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In a moving letter, Van Gogh complains about quarantine after his forced removal from the Yellow House New exhibition at Amsterdam's Van Gogh Museum is a unique opportunity to see Vincent’s correspondence, normally locked away in a vault

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When Van Gogh was sent to hospital again in March 1889, a few weeks after mutilating his ear, he ran out of writing paper. The solution was to use the envelope from a letter he had just received, addressed to him in Arles by his brother Theo. Having reached the bottom of the envelope Vincent squeezed in his last words, ending with an enigmatic query: “It’s perhaps a sort of quarantine I’m being put through. What do I know?”

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Van Gogh had effectively been quarantined by his neighbours. After slashing off most of his ear he was regarded, quite unfairly, as dangerous to others—and the police ordered him to be sent hospital. He was forced to leave his beloved home, the Yellow House. As Vincent complained to Theo: “Here I am, shut up for long days under lock and key and with warders in the isolation cell.” He insisted that he was “not like a madman but… the brother you know”.

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This unusual note is on display in ‘Your Loving Vincent’: Van Gogh’s Greatest Letters, which has just opened at Amsterdam’s Van Gogh Museum and runs until 10 January 2021. Featuring 40 of the artist’s most interesting letters, it includes some with little sketches, which are displayed alongside paintings such as The Potato Eaters (1885), The Bedroom (1888) and The Sower (1888).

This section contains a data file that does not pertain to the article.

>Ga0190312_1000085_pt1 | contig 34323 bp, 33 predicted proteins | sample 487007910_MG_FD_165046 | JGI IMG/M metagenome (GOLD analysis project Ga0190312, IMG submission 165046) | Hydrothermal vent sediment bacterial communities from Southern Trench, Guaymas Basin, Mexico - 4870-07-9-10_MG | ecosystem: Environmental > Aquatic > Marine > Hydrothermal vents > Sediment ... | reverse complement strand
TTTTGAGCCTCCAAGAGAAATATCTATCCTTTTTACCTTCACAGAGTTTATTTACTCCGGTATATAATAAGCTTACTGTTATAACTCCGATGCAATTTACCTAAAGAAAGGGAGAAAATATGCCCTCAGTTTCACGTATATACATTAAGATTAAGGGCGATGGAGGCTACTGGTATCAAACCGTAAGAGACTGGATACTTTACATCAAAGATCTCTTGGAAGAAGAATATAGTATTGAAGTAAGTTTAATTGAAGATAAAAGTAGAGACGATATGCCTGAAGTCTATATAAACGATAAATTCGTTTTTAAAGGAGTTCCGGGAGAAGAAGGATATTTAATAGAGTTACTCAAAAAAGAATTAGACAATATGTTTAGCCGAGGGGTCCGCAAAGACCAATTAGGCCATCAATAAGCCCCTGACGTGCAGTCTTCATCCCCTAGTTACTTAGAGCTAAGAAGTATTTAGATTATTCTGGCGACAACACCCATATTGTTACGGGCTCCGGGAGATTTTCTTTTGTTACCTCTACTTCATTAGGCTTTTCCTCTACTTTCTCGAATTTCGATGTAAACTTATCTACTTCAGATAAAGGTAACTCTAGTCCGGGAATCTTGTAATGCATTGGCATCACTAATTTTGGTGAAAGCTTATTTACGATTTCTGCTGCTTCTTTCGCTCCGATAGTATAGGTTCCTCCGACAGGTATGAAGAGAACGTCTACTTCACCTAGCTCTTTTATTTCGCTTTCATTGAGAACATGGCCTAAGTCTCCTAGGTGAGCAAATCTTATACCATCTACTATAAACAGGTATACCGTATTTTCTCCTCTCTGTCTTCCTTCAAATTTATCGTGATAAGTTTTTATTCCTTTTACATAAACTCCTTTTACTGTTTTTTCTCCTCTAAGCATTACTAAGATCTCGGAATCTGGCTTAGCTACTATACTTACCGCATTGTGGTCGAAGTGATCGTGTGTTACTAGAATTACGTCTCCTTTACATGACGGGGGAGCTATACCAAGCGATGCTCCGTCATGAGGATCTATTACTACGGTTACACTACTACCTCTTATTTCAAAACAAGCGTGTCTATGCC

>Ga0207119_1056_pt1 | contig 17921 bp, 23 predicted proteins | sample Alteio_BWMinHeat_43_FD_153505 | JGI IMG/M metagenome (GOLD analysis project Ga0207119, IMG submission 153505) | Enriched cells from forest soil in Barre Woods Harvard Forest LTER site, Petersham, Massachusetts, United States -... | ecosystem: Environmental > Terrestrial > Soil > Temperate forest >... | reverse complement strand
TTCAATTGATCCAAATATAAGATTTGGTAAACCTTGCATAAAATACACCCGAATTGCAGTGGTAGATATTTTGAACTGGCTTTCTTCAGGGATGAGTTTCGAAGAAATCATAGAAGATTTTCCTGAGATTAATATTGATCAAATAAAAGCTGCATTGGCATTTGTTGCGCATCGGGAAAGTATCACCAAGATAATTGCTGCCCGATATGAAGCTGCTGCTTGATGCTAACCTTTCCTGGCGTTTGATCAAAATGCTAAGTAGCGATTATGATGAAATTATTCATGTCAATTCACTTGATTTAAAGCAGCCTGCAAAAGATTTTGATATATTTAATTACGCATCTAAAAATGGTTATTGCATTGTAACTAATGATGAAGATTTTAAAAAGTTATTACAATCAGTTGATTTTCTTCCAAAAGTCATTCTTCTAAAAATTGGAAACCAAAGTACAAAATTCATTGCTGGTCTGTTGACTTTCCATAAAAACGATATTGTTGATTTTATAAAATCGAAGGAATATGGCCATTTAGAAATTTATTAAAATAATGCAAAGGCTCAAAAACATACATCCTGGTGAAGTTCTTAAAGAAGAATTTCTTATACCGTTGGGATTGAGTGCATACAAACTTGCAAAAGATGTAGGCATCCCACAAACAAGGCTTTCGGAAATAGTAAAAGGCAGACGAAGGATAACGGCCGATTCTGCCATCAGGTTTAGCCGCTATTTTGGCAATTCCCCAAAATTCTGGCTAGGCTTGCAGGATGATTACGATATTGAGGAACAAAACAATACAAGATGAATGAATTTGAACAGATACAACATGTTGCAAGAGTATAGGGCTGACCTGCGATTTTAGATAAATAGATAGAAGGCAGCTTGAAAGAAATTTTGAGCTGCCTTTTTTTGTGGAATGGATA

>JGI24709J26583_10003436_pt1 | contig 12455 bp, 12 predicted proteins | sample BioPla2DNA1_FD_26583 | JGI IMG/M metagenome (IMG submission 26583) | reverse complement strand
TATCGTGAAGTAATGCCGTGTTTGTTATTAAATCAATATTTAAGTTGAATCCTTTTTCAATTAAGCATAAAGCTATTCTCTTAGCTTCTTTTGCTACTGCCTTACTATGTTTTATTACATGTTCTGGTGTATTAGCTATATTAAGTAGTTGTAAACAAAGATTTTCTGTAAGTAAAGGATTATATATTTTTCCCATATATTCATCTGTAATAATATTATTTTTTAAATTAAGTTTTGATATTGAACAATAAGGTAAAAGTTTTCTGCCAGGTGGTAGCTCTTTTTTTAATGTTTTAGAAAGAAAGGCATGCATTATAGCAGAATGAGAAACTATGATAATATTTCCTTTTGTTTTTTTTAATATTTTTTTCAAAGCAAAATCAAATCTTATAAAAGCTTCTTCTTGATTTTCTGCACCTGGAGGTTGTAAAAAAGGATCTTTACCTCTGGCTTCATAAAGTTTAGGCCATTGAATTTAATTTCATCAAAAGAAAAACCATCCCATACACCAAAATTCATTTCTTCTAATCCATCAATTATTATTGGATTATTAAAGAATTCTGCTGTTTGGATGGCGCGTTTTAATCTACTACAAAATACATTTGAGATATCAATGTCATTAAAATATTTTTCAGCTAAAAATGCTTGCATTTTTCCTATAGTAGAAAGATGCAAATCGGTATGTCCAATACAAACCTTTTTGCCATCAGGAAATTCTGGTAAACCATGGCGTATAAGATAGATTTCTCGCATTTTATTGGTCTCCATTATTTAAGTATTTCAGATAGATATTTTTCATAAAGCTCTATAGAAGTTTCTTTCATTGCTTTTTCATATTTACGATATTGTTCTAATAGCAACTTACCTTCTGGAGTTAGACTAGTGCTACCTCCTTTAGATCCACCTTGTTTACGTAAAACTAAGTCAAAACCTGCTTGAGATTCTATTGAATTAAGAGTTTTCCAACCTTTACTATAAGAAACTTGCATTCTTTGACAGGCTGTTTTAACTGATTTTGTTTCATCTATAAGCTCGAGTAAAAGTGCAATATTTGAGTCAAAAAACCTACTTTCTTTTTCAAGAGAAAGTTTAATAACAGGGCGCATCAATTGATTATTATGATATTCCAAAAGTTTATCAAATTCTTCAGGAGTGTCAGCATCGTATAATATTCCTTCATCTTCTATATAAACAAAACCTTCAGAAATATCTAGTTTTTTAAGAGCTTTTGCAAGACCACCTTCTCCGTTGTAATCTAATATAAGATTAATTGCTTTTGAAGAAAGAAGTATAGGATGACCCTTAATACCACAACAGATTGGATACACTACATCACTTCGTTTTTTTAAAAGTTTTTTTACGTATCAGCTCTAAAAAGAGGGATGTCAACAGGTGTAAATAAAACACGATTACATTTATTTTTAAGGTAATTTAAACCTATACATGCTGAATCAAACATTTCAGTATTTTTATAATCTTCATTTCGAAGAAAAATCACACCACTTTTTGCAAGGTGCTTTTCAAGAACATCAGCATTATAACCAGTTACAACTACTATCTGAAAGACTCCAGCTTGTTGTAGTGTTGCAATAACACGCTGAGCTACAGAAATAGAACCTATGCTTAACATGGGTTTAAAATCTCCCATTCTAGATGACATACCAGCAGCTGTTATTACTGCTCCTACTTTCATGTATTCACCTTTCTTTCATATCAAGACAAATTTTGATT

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Van Gogh’s letters are the most interesting of any artist in history. Of the 825 that survive, 789 are in the Van Gogh Museum. For conservation reasons they are very rarely exhibited, which makes the present display such an unusual opportunity. Letters range from the earliest one, written while Vincent was a trainee art dealer in The Hague in 1872, to his final one, penned four days before he shot himself in Auvers-sur-Oise in 1890.

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Read more on The Art Newspaper:

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You may also like to read:

The real Van Gogh: A Genius Not Driven By Madness But Crippled By It

Vincent's Younger Brother and One of History's Most Important Art Dealers

Impacted Impasto, Evidence of the "Role Up" by Van Gogh 

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